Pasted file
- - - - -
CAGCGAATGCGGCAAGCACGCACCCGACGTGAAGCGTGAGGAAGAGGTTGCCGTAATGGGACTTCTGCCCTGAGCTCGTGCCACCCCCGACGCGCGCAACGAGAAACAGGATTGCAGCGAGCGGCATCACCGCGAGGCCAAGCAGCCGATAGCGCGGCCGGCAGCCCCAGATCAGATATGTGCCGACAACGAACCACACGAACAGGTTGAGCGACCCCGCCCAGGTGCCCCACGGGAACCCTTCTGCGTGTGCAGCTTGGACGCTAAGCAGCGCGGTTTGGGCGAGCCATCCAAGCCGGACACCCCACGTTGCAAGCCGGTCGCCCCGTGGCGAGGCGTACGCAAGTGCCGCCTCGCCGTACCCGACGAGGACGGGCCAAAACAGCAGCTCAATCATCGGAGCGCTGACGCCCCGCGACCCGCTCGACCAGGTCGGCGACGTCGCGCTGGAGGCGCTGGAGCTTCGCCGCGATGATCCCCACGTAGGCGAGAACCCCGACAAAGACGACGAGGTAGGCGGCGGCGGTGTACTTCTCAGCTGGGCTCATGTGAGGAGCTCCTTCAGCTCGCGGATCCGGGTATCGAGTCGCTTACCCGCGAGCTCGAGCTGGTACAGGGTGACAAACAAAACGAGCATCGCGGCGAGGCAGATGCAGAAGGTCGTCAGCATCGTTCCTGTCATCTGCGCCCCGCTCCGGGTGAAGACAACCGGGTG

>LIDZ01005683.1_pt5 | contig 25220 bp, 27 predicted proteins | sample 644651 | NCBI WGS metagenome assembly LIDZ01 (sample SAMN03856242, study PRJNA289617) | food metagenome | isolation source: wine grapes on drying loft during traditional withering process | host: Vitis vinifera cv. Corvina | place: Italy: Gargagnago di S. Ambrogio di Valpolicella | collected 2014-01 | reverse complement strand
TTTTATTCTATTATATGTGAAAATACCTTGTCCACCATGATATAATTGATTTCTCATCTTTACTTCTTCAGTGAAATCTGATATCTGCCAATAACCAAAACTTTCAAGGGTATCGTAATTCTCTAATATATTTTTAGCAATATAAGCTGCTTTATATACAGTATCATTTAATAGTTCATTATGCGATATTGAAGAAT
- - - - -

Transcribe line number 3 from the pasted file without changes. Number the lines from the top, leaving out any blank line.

TTTTATTCTATTATATGTGAAAATACCTTGTCCACCATGATATAATTGATTTCTCATCTTTACTTCTTCAGTGAAATCTGATATCTGCCAATAACCAAAACTTTCAAGGGTATCGTAATTCTCTAATATATTTTTAGCAATATAAGCTGCTTTATATACAGTATCATTTAATAGTTCATTATGCGATATTGAAGAAT